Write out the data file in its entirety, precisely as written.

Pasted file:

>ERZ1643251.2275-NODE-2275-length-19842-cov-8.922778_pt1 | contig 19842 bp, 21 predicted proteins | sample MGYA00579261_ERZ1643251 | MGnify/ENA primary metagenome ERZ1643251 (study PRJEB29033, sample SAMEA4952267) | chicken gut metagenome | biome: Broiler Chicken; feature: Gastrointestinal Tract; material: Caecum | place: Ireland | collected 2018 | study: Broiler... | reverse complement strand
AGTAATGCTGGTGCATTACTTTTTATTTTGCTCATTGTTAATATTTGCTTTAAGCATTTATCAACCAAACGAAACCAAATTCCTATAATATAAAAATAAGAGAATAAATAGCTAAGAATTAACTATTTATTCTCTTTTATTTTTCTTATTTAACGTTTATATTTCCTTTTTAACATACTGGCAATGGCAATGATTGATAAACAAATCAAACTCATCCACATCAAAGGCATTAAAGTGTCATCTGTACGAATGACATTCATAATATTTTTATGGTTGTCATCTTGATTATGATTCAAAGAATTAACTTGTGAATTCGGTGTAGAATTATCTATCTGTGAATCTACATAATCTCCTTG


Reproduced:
>ERZ1643251.2275-NODE-2275-length-19842-cov-8.922778_pt1 | contig 19842 bp, 21 predicted proteins | sample MGYA00579261_ERZ1643251 | MGnify/ENA primary metagenome ERZ1643251 (study PRJEB29033, sample SAMEA4952267) | chicken gut metagenome | biome: Broiler Chicken; feature: Gastrointestinal Tract; material: Caecum | place: Ireland | collected 2018 | study: Broiler... | reverse complement strand
AGTAATGCTGGTGCATTACTTTTTATTTTGCTCATTGTTAATATTTGCTTTAAGCATTTATCAACCAAACGAAACCAAATTCCTATAATATAAAAATAAGAGAATAAATAGCTAAGAATTAACTATTTATTCTCTTTTATTTTTCTTATTTAACGTTTATATTTCCTTTTTAACATACTGGCAATGGCAATGATTGATAAACAAATCAAACTCATCCACATCAAAGGCATTAAAGTGTCATCTGTACGAATGACATTCATAATATTTTTATGGTTGTCATCTTGATTATGATTCAAAGAATTAACTTGTGAATTCGGTGTAGAATTATCTATCTGTGAATCTACATAATCTCCTTG